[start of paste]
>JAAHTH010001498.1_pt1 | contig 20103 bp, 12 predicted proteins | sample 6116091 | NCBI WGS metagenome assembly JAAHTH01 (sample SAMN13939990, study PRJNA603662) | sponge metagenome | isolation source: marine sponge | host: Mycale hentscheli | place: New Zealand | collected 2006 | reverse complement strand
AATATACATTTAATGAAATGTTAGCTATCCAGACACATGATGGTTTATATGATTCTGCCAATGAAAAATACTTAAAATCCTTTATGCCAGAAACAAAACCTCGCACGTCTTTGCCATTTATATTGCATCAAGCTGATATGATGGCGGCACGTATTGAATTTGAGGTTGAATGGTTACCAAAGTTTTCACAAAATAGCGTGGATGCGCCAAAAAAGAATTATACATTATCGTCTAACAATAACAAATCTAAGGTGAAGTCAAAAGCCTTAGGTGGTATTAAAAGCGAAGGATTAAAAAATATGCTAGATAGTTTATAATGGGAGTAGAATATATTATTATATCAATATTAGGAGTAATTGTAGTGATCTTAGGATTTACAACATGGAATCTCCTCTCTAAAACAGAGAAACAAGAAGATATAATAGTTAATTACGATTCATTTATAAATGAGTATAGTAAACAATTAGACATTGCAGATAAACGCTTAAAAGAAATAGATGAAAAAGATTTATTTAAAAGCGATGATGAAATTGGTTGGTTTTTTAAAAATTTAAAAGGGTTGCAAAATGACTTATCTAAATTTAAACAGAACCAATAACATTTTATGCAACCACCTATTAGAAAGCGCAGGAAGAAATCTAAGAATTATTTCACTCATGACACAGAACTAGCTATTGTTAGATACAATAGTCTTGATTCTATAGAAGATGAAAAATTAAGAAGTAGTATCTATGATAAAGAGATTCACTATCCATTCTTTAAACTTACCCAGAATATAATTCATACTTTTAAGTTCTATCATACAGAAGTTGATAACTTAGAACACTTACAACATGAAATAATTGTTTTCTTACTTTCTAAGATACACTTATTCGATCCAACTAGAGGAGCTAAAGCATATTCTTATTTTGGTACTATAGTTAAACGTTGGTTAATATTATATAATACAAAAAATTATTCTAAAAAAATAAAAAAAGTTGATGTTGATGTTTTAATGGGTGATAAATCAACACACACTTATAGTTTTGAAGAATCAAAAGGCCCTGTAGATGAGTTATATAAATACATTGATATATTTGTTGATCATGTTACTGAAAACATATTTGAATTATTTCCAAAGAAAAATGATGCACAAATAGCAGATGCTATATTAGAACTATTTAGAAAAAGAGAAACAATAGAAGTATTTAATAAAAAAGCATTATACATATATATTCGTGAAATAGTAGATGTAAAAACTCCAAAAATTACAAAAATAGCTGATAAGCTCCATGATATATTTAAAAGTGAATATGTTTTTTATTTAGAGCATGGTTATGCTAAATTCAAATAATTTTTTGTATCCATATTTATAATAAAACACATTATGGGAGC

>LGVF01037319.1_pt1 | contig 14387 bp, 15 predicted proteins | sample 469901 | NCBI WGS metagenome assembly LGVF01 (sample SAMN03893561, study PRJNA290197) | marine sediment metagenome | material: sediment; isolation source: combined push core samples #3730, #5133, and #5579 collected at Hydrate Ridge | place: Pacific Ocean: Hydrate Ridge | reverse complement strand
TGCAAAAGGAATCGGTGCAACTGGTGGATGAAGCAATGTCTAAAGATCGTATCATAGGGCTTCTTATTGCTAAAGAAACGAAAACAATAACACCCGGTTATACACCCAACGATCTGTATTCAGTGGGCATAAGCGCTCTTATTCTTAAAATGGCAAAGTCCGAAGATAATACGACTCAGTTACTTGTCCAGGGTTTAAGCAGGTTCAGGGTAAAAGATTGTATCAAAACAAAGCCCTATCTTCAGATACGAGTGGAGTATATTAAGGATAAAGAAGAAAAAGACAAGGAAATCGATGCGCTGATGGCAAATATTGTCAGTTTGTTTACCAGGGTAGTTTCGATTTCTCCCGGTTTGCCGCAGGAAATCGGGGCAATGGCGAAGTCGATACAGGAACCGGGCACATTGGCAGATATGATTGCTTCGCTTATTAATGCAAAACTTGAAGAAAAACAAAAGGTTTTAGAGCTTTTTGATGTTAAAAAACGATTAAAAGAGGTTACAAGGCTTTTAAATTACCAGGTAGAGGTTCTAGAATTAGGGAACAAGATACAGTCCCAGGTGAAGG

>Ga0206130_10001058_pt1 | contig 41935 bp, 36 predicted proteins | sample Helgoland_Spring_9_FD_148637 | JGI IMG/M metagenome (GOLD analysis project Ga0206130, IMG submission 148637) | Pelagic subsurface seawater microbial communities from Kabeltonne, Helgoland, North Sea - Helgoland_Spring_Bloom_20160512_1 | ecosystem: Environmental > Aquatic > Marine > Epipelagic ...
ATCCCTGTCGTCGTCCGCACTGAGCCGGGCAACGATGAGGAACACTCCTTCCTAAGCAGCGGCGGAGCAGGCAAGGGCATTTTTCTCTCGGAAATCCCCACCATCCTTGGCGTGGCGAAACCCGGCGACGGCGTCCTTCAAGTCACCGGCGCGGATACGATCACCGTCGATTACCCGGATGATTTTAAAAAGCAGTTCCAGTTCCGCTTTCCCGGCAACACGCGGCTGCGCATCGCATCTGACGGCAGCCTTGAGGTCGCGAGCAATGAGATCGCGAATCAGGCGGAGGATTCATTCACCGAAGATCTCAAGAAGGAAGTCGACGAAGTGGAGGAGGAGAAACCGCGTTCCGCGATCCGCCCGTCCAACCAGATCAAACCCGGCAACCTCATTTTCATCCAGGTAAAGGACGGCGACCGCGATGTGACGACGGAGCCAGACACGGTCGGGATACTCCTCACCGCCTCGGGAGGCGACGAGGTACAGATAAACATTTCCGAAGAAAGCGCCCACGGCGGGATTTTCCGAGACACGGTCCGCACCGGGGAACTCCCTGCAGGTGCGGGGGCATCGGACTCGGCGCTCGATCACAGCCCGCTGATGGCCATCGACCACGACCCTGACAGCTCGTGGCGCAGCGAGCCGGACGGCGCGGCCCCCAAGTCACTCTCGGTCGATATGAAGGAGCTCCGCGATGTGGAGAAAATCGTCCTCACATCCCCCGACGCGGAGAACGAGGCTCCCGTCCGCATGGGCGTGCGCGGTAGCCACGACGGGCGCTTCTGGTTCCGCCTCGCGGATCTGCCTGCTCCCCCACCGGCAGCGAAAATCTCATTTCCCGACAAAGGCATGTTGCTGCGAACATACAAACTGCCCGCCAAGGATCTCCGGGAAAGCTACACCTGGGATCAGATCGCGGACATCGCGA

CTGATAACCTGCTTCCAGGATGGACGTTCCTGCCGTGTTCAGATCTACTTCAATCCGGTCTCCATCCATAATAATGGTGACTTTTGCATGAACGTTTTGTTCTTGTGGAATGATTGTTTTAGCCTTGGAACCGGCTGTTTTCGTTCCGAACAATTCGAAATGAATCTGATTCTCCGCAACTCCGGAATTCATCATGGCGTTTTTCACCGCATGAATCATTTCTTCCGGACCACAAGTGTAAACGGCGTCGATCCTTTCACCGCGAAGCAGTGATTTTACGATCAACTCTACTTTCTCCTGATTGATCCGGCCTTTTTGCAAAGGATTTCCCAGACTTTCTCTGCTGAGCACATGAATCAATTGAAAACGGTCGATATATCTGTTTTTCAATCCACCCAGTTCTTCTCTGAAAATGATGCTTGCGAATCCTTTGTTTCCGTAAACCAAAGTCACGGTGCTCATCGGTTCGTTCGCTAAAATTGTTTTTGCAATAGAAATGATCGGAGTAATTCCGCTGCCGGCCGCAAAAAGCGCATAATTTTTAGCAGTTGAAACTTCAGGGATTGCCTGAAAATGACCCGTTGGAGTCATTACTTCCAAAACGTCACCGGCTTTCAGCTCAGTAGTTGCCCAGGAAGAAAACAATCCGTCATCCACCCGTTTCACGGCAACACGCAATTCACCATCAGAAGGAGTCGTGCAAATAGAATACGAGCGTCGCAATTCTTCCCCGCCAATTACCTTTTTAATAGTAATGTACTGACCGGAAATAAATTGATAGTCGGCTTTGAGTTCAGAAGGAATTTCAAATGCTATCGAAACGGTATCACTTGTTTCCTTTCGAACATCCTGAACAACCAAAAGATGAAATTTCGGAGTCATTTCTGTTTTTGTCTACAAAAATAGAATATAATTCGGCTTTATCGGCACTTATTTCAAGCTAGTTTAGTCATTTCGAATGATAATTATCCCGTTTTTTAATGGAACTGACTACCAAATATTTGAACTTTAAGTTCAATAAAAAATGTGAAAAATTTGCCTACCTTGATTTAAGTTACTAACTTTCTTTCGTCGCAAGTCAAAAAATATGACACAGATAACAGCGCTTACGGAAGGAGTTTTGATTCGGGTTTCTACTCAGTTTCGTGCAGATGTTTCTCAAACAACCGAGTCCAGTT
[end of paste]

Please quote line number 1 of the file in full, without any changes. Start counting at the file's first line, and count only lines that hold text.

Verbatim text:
>JAAHTH010001498.1_pt1 | contig 20103 bp, 12 predicted proteins | sample 6116091 | NCBI WGS metagenome assembly JAAHTH01 (sample SAMN13939990, study PRJNA603662) | sponge metagenome | isolation source: marine sponge | host: Mycale hentscheli | place: New Zealand | collected 2006 | reverse complement strand